Towards the end of the beach where a rocky outcrop jutted seaward in a halo of crashing waves they found a small cove, “This place should do,” said Evelyn. Renee nodded as she dropped her tote on the soft sand. They brought out their towels and sat to enjoy the place, and absorb its ambiance while they delayed the moment of undressing. Then they, hesitatingly, removed their tops, shorts and bikinis. Their young bodies bore white marks where their bikinis had previously given protection. At first glance they looked as though they wore white undergarments. They aspired to tan themselves into uniform gold, bodies good enough to compete with Europa and make love with Zeus to sire the Minoan dynasty. Or perhaps, as they did not think of seduction, bodies worthy of the Garden of Eden, for they only thought of the bliss of solitude, sun, sand and sea. Both felt mildly embarrassed and unaccustomed to their lack of clothing, and so they ran into the warm waters and dived into its azure immersing-coolness to hide their nakedness in the waves. The salt teased their lips while the water fondled their bodies. They did not speak for their ecstasy mounted too profound to rupture with human voices. When they were cool and tired of the water, they emerged from its concealing depths to hurry to their towels on the sandy shore. As they settled themselves down they looked around to further their joy at the beauty of their Eden.
“Are those ships out there? Your eyesight is better than mine. What do you see?” asked Renee as she gazed out across the bay.
Evelyn followed her look towards the horizon while she put on suntan oil. “Yes, I think so, but they are a long way off. They look like war ships,” she said “You know, as I squint at them I think that they are war ships.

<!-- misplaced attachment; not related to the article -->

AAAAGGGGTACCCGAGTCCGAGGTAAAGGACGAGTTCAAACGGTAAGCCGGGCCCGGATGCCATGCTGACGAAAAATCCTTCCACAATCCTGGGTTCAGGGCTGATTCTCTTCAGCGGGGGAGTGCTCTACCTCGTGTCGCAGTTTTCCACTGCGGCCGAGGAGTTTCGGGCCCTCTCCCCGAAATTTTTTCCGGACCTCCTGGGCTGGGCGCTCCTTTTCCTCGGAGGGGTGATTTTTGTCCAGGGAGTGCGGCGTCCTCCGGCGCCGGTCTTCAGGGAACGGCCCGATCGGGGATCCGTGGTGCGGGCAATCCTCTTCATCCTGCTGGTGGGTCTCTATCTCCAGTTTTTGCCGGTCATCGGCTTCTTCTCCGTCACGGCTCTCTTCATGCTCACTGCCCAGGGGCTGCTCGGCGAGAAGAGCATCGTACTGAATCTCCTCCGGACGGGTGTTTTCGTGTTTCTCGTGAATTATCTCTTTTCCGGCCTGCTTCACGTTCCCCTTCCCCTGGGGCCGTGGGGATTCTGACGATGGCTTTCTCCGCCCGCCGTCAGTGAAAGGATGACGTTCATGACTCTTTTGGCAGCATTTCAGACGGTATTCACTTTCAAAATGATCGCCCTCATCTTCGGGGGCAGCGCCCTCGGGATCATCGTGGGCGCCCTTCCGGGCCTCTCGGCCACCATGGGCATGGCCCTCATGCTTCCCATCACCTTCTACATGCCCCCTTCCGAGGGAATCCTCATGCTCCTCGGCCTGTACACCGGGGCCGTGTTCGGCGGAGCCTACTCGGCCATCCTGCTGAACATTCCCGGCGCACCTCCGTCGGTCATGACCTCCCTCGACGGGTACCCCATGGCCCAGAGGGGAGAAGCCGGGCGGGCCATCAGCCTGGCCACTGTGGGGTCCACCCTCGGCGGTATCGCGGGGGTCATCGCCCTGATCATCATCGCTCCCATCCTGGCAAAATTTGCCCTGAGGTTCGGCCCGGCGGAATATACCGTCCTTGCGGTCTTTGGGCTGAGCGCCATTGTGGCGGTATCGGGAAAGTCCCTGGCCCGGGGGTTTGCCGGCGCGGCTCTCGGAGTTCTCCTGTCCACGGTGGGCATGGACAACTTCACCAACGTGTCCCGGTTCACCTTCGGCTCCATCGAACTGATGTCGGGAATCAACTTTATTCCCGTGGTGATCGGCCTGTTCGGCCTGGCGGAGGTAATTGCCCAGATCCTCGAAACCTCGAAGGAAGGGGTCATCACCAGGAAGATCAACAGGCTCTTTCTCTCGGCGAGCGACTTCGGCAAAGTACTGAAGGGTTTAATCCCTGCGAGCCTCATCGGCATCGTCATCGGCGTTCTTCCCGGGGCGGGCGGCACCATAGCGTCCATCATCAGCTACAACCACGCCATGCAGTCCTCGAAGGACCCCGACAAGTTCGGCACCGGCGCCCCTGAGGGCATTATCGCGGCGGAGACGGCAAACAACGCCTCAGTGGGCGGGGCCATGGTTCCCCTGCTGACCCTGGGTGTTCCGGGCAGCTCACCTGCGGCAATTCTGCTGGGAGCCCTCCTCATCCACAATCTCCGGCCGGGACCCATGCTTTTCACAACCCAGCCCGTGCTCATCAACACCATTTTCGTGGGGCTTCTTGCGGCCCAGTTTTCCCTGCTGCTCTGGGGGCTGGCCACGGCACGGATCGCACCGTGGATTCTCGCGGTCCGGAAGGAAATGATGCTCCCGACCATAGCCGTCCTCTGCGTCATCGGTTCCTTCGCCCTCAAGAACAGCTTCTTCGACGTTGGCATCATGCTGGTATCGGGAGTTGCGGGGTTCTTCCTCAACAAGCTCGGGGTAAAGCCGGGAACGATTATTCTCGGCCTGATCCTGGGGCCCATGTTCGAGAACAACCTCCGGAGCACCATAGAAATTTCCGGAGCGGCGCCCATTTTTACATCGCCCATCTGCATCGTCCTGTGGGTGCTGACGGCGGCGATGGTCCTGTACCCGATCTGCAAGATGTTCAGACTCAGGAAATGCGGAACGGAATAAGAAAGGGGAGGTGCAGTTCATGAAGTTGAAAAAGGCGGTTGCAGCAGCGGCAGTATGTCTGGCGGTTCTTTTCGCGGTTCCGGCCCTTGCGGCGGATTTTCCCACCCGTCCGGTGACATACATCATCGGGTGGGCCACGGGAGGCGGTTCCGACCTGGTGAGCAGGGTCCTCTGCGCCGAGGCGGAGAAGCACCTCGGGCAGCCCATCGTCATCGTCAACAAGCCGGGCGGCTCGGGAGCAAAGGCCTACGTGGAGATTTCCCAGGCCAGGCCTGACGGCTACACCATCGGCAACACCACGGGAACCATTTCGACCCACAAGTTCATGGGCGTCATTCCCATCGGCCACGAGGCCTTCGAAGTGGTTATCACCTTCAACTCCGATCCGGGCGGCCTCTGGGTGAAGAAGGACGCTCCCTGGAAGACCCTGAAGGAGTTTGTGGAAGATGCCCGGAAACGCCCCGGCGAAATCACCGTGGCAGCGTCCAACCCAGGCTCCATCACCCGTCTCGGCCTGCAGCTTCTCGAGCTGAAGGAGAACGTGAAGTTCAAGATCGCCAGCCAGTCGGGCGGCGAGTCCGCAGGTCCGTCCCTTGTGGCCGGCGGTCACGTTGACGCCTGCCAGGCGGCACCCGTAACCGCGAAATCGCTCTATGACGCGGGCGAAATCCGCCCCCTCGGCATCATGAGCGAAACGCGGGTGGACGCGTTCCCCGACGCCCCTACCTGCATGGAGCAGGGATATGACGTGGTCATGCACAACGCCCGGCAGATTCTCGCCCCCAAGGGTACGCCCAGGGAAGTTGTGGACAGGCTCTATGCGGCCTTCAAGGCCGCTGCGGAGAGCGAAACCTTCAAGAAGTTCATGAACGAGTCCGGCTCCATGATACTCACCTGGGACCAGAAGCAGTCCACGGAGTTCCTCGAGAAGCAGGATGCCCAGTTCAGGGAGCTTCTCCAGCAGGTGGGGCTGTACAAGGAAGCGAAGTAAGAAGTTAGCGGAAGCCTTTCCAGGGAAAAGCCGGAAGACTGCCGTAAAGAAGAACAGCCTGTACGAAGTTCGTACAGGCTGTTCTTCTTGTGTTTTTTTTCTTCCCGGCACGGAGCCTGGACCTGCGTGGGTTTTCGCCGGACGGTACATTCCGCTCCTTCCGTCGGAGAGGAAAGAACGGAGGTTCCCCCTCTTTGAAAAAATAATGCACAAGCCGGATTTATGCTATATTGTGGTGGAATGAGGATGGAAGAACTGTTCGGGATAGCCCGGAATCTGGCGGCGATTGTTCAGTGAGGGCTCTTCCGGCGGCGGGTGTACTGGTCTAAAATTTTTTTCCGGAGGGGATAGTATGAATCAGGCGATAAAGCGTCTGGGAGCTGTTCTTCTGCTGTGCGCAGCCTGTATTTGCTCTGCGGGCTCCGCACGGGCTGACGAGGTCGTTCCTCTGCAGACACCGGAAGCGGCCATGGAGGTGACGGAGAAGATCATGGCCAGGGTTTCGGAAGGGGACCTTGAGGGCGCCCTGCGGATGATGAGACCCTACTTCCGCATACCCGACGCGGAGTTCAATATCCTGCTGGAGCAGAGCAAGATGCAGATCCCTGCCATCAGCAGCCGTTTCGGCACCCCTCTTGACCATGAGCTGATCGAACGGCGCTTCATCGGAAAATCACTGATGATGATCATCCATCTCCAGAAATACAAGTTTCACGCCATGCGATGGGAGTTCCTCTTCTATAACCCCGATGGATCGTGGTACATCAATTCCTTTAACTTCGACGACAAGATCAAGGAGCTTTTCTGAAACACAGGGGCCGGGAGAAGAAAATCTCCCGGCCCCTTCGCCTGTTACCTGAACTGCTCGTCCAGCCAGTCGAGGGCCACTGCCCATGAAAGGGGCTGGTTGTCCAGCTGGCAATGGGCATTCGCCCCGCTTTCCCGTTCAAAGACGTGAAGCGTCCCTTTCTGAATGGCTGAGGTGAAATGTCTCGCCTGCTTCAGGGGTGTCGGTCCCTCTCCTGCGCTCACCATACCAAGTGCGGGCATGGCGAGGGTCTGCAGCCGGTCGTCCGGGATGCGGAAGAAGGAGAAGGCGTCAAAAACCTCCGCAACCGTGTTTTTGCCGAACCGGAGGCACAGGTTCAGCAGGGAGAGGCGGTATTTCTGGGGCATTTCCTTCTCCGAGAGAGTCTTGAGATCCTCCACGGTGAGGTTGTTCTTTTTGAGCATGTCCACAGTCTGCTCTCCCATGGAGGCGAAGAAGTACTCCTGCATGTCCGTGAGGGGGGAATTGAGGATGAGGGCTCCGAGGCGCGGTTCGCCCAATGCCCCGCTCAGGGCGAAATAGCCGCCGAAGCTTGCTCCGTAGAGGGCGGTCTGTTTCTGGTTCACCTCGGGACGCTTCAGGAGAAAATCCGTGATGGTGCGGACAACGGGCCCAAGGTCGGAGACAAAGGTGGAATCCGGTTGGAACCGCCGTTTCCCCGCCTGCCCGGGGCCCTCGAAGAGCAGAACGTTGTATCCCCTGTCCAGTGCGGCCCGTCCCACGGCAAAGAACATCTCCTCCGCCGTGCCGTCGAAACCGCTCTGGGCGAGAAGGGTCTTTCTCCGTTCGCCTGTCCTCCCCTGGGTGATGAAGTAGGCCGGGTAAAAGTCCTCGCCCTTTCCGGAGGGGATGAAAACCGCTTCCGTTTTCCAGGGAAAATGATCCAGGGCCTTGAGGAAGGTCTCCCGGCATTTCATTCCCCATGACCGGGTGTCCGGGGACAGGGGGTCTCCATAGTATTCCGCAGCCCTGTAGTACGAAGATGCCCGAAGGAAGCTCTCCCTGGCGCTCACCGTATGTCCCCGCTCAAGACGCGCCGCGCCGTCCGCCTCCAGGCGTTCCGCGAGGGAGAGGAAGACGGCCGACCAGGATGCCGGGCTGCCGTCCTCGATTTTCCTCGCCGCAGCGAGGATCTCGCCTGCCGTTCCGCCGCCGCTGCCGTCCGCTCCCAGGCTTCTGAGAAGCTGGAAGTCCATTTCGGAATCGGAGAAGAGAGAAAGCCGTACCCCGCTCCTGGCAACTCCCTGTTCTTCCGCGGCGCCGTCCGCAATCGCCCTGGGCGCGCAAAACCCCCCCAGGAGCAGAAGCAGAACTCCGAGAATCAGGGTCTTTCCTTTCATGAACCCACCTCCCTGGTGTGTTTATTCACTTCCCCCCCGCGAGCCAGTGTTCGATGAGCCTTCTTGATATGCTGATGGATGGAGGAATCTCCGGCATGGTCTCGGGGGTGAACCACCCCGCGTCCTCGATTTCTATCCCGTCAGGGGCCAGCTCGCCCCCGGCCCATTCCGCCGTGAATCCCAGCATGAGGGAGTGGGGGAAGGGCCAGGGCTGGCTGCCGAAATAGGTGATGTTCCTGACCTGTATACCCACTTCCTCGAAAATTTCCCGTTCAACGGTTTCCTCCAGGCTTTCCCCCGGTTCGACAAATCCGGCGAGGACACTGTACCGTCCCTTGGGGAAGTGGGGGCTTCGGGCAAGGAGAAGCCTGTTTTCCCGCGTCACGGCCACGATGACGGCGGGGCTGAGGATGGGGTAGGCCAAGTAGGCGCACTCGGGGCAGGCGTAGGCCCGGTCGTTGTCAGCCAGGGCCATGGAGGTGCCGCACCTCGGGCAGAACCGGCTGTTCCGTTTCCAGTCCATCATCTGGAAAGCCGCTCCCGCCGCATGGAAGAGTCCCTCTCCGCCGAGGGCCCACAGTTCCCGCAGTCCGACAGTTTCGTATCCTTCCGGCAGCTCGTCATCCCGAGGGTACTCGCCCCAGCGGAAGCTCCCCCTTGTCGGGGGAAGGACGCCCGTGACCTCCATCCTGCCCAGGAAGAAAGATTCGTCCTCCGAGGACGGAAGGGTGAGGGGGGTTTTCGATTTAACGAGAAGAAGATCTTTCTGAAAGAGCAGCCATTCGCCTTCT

Renee looked alarmed, “What an intrusion, who would have war ships in this location?”
“Do you think that they might be American? They have bases all over Europe and they have a war going on in Vietnam.”
Renee’s alarm was increasing, “No, this is awful. We came all this way for peace and solitude and there are war ships lurking off shore. War ships taking troops to fight in some remote tropical jungle. I hate it.”
Evelyn smiled weakly, “Well, we are here now and they are a long way off so let’s make believe that they are the islet of Volakas, the stone which the blinded Cyclops Polyphemus hurled against Ulysses. That’s less threatening than war ships and The Blue Guide says that it is visible off the south coast of Crete.”
Renee was still pouting, “It is all wrong. I had hoped for Dolphins like the ones painted on the walls of Knossos.” Her brown eyes wistfully scanned the waves for a glimpse of leaping bodies.
Evelyn was determined to reestablish utopia and said, “It is still idyllically beautiful on this beach, and they, and their fighting are so far away that we can still have our paradise. Let’s forget them.” Renee looked at her older sister and nodded. With this reassuring thought they both lay glistening on their towels dozing in the sun’s warmth. Later they stirred and bathed again and then they brought forth their provisions and ate.